Yes, but in 1986 they sounded like this http://www.youtube.com/watch?v=WtbQbrH_MaI, which has enough blackened elements to qualify. It is incidentally the same year as Sarcofago's first demo, by which stage Vulcano had already been playing for years

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DreamOfDarkness
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Joined: Wed Apr 25, 2012 4:09 pm
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Location: Germany
PostPosted: Wed Jul 10, 2013 4:43 am 
 

I'd say Salem for Israel, founded in 1985. During the first years they played black metal: http://www.youtube.com/watch?v=lQHkIwc9MNo
This is from their 1990 "Millions Slaughtered Live" demo (which was later included on the Creating our Sins EP)

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Ilwhyan
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PostPosted: Wed Jul 10, 2013 6:08 am 
 

Many thrash, speed and death metal in the 80s wrote material that was different from their respective genres, having elements that became common denominators for black metal bands. However, I consider the Norwegian second wave to be where the genre was truly born in its purest form. Bands like Mayhem, Darkthrone and Burzum played music that was purely in the style which separated bands like Hellhammer and Venom from merely speed and thrash metal. In other words, they refined what was black in the 80s bands sound. Bathory was something of a watershed there, actually.

That means Mercyful Fate was heavy metal with some dark themes that inspired black metal musicians later. There are few musical parallels (Emperor was probably the most influenced by MF, musically speaking, and even there it mostly translated as pomp, rather than easily recognisable musical themes). Slayer was thrash, obviously, being that their riffing influenced later black metal musicians like Infernus quite a bit.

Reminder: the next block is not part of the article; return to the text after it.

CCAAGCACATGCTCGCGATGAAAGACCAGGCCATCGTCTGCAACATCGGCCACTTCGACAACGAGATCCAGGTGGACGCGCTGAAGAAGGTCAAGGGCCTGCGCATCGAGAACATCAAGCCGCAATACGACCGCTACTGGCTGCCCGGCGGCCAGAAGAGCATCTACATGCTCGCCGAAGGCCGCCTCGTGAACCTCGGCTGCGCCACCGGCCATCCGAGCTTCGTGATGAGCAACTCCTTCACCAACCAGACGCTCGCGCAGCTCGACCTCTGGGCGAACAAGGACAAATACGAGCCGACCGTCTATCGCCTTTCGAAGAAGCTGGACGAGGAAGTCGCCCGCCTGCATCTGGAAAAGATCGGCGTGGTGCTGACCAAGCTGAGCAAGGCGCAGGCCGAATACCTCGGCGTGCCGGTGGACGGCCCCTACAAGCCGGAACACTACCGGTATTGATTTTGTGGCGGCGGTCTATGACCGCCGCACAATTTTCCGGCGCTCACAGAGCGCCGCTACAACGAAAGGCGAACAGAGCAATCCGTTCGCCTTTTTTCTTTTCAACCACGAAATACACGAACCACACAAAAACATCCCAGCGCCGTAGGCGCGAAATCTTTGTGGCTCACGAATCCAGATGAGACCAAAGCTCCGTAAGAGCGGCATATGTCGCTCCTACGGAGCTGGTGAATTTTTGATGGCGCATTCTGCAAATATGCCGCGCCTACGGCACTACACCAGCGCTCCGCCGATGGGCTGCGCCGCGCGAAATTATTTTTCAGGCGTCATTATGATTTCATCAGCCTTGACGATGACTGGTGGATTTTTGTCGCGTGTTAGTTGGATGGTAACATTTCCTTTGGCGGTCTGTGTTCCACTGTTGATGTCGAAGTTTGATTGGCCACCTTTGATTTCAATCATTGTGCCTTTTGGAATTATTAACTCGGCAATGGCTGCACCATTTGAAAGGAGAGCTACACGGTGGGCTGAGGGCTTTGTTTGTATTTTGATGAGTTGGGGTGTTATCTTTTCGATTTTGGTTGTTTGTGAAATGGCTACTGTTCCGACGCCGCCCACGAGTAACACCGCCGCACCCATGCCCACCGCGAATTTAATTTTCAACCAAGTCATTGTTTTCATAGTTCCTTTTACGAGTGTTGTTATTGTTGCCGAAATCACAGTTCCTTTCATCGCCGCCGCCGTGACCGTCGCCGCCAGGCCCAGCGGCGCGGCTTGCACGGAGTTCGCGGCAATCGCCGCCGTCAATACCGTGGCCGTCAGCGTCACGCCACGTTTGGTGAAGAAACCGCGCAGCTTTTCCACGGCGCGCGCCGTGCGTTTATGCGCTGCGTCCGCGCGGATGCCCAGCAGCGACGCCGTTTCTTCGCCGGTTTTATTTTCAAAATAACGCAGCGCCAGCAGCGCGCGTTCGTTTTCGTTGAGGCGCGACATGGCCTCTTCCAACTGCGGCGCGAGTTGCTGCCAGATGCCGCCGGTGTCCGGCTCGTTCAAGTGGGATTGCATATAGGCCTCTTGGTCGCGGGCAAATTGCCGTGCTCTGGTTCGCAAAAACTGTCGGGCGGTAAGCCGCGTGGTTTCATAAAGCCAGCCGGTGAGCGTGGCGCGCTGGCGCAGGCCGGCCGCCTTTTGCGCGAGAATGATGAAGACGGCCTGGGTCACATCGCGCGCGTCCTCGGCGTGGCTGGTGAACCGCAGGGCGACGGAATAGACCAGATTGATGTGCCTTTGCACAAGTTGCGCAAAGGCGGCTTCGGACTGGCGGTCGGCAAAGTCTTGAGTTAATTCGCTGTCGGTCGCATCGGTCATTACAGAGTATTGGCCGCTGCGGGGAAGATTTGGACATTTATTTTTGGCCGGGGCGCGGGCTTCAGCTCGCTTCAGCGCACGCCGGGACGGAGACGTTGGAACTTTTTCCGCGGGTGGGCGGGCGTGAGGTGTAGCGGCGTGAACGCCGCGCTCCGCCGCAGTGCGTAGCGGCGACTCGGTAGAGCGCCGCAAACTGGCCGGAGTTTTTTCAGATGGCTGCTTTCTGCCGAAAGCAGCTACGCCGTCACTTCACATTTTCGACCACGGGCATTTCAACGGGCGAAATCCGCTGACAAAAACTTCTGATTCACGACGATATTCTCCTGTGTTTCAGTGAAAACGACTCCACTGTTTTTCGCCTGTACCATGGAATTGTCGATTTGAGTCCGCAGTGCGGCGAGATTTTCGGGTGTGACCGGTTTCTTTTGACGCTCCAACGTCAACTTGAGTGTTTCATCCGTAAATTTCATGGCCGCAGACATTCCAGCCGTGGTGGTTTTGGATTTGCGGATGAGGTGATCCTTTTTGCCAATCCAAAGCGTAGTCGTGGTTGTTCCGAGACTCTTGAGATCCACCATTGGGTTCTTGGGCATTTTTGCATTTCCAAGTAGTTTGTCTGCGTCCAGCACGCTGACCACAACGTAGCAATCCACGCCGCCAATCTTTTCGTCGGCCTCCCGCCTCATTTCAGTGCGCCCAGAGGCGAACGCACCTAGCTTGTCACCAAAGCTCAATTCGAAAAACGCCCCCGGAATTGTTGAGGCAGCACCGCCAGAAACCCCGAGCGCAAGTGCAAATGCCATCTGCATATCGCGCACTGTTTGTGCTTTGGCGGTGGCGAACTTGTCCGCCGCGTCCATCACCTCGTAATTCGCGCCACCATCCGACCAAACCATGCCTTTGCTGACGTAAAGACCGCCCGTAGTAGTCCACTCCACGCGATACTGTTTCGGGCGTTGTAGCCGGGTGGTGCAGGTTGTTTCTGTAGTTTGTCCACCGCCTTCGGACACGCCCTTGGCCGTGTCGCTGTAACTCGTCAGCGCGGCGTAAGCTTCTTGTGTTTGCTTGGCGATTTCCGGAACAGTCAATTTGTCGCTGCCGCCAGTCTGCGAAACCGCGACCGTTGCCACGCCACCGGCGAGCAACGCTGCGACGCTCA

Very early Beherit is Hellhammer worship with the blackness increased by a notch. Black metal with very dark speed metal riffing, really. Hard to call it full-fledged black metal. It still counts, of course.
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ancientorder
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Joined: Sun Feb 26, 2012 7:38 am
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PostPosted: Wed Jul 10, 2013 6:22 am 
 

Ilwhyan wrote:
Very early Beherit is Hellhammer worship with the blackness increased by a notch. Black metal with very dark speed metal riffing, really. Hard to call it full-fledged black metal.

Very early Beherit is fueled by Carcass/other old grindcore and Sarcófago, and little later by Blasphemy as well (both Holocausto and Sodomatic have said Blood Upon the Altar was the most profane recording they had ever heard at that time). It should be pretty evident if you have heard recording of the last Pseudochrist (pre-Beherit) live gig which is pure grindcore.

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vengefulgoat
Metalhead

Joined: Wed Aug 10, 2011 9:15 am
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Location: Poland
PostPosted: Wed Jul 10, 2013 9:03 am 
 

AppleQueso wrote:
If we're going to define first wave black metal loosely enough to include Venom and Mercyful Fate, then I think Show No Mercy-era Slayer fits.

Iron Maiden had some black metal songs too, apparently.

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Eulogydemise
Mallcore Kid

Joined: Tue Jul 09, 2013 12:39 pm
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PostPosted: Wed Jul 10, 2013 3:16 pm 
 

The things being said here are all over the place. Revisionist/incorrect post-internet information for the most part.

Here are the facts guys:

The first wave bands and Full Length & Ep's & Demos that laid the foundation for the 2nd wave are going to be listed below. The 2nd wave was a direct result of what these first bands did. These are the ones that my fiends and I were collecting when they came out and we ALL called them BLACK Metal, as did the bands themselves for the most part. These were all our Black Metal before any of the Scandinavian explosion happened, and that's what led to the actual demise of the Black Metal underground where posers and fakes invaded and took over. That is why we have the modern day "Black Metal" that does not even resemble the original mold :